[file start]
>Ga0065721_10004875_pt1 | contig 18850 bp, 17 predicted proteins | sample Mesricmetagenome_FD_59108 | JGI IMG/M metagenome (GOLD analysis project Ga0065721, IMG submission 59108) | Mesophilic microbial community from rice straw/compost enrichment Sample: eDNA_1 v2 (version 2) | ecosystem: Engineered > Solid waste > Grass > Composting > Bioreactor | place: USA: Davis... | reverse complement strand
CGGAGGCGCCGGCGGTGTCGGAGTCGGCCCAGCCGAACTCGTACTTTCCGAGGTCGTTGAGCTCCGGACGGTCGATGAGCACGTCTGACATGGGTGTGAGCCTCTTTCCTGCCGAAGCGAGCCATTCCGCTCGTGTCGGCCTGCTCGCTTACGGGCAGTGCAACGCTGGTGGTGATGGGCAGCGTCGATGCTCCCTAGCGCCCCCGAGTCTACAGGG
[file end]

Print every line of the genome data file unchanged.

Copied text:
>Ga0065721_10004875_pt1 | contig 18850 bp, 17 predicted proteins | sample Mesricmetagenome_FD_59108 | JGI IMG/M metagenome (GOLD analysis project Ga0065721, IMG submission 59108) | Mesophilic microbial community from rice straw/compost enrichment Sample: eDNA_1 v2 (version 2) | ecosystem: Engineered > Solid waste > Grass > Composting > Bioreactor | place: USA: Davis... | reverse complement strand
CGGAGGCGCCGGCGGTGTCGGAGTCGGCCCAGCCGAACTCGTACTTTCCGAGGTCGTTGAGCTCCGGACGGTCGATGAGCACGTCTGACATGGGTGTGAGCCTCTTTCCTGCCGAAGCGAGCCATTCCGCTCGTGTCGGCCTGCTCGCTTACGGGCAGTGCAACGCTGGTGGTGATGGGCAGCGTCGATGCTCCCTAGCGCCCCCGAGTCTACAGGG